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3 Drivers of Workplace Motivation

Work Place Motivation.

A recurring career coaching conversation: clients beating themselves up for not being focused at work, procrastinating and lacking motivation… failing to recognise that motivation does not just come from within.

Without some external factors in place you’ll always struggle to consistently give your best at work.

Daniel Pink in his bestselling book Drive looks at a lot of research into motivation (and there has been a lot!). The result of consistently boils down to three drivers of workplace motivation:



PURPOSE – or in other words, this work matters to me. What kind of work is important to us? It must resonate with your personal values. Someone with very people focused values could be working in a highly paid City job where is it all about bottom line. They could have a great lifestyle but for most of the week they will be deeply unhappy because they are compromising their values at least 5 days out of 7 (and the other 2 dreading Monday morning). No way to live your life.

We all have to compromise our values, often daily, but if it is temporary thing we can live with it. Offered enough money I think most could work against their values for a couple of years if there was a specific goal in mind. But eventually the truth will out! And that’s when one MUST move on or accept being miserable for 40…50…60 hours a week. No thanks.

MASTERY – feeling you are on top of your job but being able to improve and get better at it. In part this depends how supportive your company – especially your boss – is in giving you the time and tools to grow and develop. Being good at your job feeds directly into your sense of selfworth and your confidence. Who hasn’t sat there in the first day in a new job feeling dumb, not knowing anyone or where anything is or how anything works. It has an immediate impact on how you feel and perceive yourself. Contrast that with how yu felt in your last job when you were so on top if it you were bored – hence moving on!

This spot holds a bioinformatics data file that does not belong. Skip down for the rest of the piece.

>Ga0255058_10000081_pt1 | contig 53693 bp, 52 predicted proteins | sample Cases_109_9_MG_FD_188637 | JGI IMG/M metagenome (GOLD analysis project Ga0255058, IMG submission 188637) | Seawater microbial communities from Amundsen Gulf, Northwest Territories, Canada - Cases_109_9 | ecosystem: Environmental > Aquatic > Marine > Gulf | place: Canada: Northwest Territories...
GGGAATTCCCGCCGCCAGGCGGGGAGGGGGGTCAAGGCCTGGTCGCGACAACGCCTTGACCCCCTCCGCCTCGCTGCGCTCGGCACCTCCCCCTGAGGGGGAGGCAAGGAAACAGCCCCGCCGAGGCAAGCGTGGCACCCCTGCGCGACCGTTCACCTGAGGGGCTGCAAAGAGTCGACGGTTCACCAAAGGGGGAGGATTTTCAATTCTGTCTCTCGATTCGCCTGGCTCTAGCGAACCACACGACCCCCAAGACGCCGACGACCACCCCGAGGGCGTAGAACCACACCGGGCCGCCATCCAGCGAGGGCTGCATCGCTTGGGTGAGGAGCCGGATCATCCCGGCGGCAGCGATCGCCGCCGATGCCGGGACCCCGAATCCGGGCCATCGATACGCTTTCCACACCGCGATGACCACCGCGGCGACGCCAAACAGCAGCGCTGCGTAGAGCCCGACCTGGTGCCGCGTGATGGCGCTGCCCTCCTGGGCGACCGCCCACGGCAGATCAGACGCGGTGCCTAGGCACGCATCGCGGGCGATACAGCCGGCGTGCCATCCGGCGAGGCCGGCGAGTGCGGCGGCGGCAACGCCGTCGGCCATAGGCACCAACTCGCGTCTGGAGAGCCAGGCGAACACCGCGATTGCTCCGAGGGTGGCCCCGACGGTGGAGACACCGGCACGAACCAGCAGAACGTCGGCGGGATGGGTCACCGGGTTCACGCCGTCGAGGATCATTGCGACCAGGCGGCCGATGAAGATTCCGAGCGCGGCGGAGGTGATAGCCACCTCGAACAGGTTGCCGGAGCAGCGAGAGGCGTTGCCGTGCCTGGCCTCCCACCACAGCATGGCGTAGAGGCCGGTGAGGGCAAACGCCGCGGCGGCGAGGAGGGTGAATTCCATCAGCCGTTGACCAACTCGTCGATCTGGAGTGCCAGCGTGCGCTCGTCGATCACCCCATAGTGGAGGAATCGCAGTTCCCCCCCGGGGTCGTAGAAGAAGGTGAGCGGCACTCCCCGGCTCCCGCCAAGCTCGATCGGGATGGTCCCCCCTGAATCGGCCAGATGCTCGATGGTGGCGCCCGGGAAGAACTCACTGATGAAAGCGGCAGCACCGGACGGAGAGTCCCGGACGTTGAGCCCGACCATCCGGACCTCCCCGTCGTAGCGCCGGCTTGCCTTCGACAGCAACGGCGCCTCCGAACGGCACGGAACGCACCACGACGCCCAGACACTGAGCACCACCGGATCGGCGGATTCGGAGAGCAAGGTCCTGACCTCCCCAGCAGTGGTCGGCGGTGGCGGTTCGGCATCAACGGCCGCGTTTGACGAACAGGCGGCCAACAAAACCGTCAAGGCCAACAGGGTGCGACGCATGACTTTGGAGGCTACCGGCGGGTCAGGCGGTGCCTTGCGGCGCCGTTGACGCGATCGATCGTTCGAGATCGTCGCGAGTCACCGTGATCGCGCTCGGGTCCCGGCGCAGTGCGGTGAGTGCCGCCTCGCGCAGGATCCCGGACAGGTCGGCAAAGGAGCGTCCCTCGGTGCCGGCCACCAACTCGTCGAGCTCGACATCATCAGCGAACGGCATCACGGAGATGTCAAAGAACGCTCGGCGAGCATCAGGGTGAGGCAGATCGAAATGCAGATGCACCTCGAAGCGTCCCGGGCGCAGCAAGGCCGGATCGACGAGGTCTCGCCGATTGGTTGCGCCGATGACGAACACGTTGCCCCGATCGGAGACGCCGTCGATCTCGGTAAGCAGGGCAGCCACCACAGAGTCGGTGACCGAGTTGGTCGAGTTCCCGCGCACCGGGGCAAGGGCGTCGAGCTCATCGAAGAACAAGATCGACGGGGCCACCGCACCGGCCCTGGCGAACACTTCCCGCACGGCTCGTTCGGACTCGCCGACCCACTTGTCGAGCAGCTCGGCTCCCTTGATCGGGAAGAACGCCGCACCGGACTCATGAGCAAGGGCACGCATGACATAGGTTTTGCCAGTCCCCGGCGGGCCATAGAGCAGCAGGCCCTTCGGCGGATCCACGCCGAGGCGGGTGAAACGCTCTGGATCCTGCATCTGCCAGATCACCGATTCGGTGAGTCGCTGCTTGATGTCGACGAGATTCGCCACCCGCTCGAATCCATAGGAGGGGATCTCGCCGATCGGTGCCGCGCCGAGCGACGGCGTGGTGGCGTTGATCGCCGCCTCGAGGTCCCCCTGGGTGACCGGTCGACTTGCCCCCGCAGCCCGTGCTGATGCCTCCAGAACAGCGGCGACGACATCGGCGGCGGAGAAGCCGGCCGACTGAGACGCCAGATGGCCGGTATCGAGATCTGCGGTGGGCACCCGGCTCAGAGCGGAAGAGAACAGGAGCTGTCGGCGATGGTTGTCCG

AUTONOMY – this is often the deal breaker because you really do have limited control here. Much depends on company culture and your organisation’s attitude to staff development, but mainly on your boss you have. If you have a boss who for the most part lets you get on with it within broad parameters yet is there to help and support when you want it, you’re going to thrive.

The fastest way to make someone unhappy in a role is to micro manage them. You have taken away their control in one stroke. In 16 years of coaching I’ve yet to meet anyone who works well in that situation.

But, when you feel you are mostly paid well and these three drivers are in place people don’t just thrive but will often exceed their own expectations of themselves.

So do a quick audit. Give yourself a mark out of 10 for each one. If it is 7 or above for all three, you’re doing good so ditch any grass is always greener thinking. Anything below solid 7’s, there’s room for improvement and you probably find yourself frustrated every week about something.

And if you are scoring 3 and 4’s GET OUT NOW!

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